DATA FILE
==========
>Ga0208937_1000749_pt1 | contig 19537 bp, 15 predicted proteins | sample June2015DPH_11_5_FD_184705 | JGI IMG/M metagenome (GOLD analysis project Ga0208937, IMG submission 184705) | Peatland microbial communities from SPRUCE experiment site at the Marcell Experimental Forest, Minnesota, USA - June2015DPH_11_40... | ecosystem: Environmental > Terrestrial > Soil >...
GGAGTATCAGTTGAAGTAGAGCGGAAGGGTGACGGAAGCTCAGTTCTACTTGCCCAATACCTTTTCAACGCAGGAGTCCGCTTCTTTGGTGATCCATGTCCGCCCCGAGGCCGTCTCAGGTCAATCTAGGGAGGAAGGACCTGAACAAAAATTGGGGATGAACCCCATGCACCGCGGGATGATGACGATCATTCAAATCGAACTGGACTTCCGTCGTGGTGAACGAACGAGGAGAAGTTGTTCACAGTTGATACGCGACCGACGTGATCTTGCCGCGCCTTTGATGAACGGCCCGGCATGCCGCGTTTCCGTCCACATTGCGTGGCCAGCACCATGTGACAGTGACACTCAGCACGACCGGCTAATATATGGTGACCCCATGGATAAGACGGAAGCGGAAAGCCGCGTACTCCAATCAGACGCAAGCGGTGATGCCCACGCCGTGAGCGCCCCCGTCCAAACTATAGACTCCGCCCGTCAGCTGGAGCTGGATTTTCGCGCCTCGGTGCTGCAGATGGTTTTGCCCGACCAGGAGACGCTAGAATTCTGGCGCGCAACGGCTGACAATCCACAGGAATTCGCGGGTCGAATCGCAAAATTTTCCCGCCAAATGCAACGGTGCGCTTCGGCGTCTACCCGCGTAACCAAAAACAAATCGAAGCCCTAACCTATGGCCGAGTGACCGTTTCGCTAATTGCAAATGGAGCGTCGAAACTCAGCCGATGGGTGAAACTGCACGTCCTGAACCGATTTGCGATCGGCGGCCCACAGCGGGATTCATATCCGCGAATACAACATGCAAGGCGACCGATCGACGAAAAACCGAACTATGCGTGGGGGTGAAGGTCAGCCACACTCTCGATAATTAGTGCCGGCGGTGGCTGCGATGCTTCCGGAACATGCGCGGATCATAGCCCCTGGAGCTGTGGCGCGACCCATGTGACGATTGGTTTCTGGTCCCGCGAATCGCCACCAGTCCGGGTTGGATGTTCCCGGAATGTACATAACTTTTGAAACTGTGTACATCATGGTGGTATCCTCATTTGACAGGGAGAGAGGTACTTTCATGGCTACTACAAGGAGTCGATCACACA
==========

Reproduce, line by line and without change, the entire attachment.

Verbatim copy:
>Ga0208937_1000749_pt1 | contig 19537 bp, 15 predicted proteins | sample June2015DPH_11_5_FD_184705 | JGI IMG/M metagenome (GOLD analysis project Ga0208937, IMG submission 184705) | Peatland microbial communities from SPRUCE experiment site at the Marcell Experimental Forest, Minnesota, USA - June2015DPH_11_40... | ecosystem: Environmental > Terrestrial > Soil >...
GGAGTATCAGTTGAAGTAGAGCGGAAGGGTGACGGAAGCTCAGTTCTACTTGCCCAATACCTTTTCAACGCAGGAGTCCGCTTCTTTGGTGATCCATGTCCGCCCCGAGGCCGTCTCAGGTCAATCTAGGGAGGAAGGACCTGAACAAAAATTGGGGATGAACCCCATGCACCGCGGGATGATGACGATCATTCAAATCGAACTGGACTTCCGTCGTGGTGAACGAACGAGGAGAAGTTGTTCACAGTTGATACGCGACCGACGTGATCTTGCCGCGCCTTTGATGAACGGCCCGGCATGCCGCGTTTCCGTCCACATTGCGTGGCCAGCACCATGTGACAGTGACACTCAGCACGACCGGCTAATATATGGTGACCCCATGGATAAGACGGAAGCGGAAAGCCGCGTACTCCAATCAGACGCAAGCGGTGATGCCCACGCCGTGAGCGCCCCCGTCCAAACTATAGACTCCGCCCGTCAGCTGGAGCTGGATTTTCGCGCCTCGGTGCTGCAGATGGTTTTGCCCGACCAGGAGACGCTAGAATTCTGGCGCGCAACGGCTGACAATCCACAGGAATTCGCGGGTCGAATCGCAAAATTTTCCCGCCAAATGCAACGGTGCGCTTCGGCGTCTACCCGCGTAACCAAAAACAAATCGAAGCCCTAACCTATGGCCGAGTGACCGTTTCGCTAATTGCAAATGGAGCGTCGAAACTCAGCCGATGGGTGAAACTGCACGTCCTGAACCGATTTGCGATCGGCGGCCCACAGCGGGATTCATATCCGCGAATACAACATGCAAGGCGACCGATCGACGAAAAACCGAACTATGCGTGGGGGTGAAGGTCAGCCACACTCTCGATAATTAGTGCCGGCGGTGGCTGCGATGCTTCCGGAACATGCGCGGATCATAGCCCCTGGAGCTGTGGCGCGACCCATGTGACGATTGGTTTCTGGTCCCGCGAATCGCCACCAGTCCGGGTTGGATGTTCCCGGAATGTACATAACTTTTGAAACTGTGTACATCATGGTGGTATCCTCATTTGACAGGGAGAGAGGTACTTTCATGGCTACTACAAGGAGTCGATCACACA